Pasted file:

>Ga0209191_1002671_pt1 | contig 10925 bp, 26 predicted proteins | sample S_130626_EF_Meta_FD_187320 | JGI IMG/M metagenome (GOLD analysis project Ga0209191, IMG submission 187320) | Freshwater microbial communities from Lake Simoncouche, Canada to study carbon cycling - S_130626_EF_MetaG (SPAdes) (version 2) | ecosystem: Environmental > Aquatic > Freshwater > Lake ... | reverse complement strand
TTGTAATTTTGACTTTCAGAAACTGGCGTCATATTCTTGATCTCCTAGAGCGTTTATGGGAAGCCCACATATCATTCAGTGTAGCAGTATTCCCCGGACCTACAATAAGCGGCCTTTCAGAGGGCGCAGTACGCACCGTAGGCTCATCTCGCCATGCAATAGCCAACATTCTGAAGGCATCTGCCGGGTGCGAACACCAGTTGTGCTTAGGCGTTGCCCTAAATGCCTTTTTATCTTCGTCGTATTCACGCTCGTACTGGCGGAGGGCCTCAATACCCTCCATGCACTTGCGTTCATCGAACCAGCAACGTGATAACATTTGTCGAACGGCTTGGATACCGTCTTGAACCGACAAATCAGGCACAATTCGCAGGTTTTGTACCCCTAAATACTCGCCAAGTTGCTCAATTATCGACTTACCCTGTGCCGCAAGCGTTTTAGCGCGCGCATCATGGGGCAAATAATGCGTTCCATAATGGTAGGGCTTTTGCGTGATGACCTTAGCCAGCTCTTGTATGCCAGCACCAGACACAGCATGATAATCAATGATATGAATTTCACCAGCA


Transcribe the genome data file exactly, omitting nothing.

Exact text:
>Ga0209191_1002671_pt1 | contig 10925 bp, 26 predicted proteins | sample S_130626_EF_Meta_FD_187320 | JGI IMG/M metagenome (GOLD analysis project Ga0209191, IMG submission 187320) | Freshwater microbial communities from Lake Simoncouche, Canada to study carbon cycling - S_130626_EF_MetaG (SPAdes) (version 2) | ecosystem: Environmental > Aquatic > Freshwater > Lake ... | reverse complement strand
TTGTAATTTTGACTTTCAGAAACTGGCGTCATATTCTTGATCTCCTAGAGCGTTTATGGGAAGCCCACATATCATTCAGTGTAGCAGTATTCCCCGGACCTACAATAAGCGGCCTTTCAGAGGGCGCAGTACGCACCGTAGGCTCATCTCGCCATGCAATAGCCAACATTCTGAAGGCATCTGCCGGGTGCGAACACCAGTTGTGCTTAGGCGTTGCCCTAAATGCCTTTTTATCTTCGTCGTATTCACGCTCGTACTGGCGGAGGGCCTCAATACCCTCCATGCACTTGCGTTCATCGAACCAGCAACGTGATAACATTTGTCGAACGGCTTGGATACCGTCTTGAACCGACAAATCAGGCACAATTCGCAGGTTTTGTACCCCTAAATACTCGCCAAGTTGCTCAATTATCGACTTACCCTGTGCCGCAAGCGTTTTAGCGCGCGCATCATGGGGCAAATAATGCGTTCCATAATGGTAGGGCTTTTGCGTGATGACCTTAGCCAGCTCTTGTATGCCAGCACCAGACACAGCATGATAATCAATGATATGAATTTCACCAGCA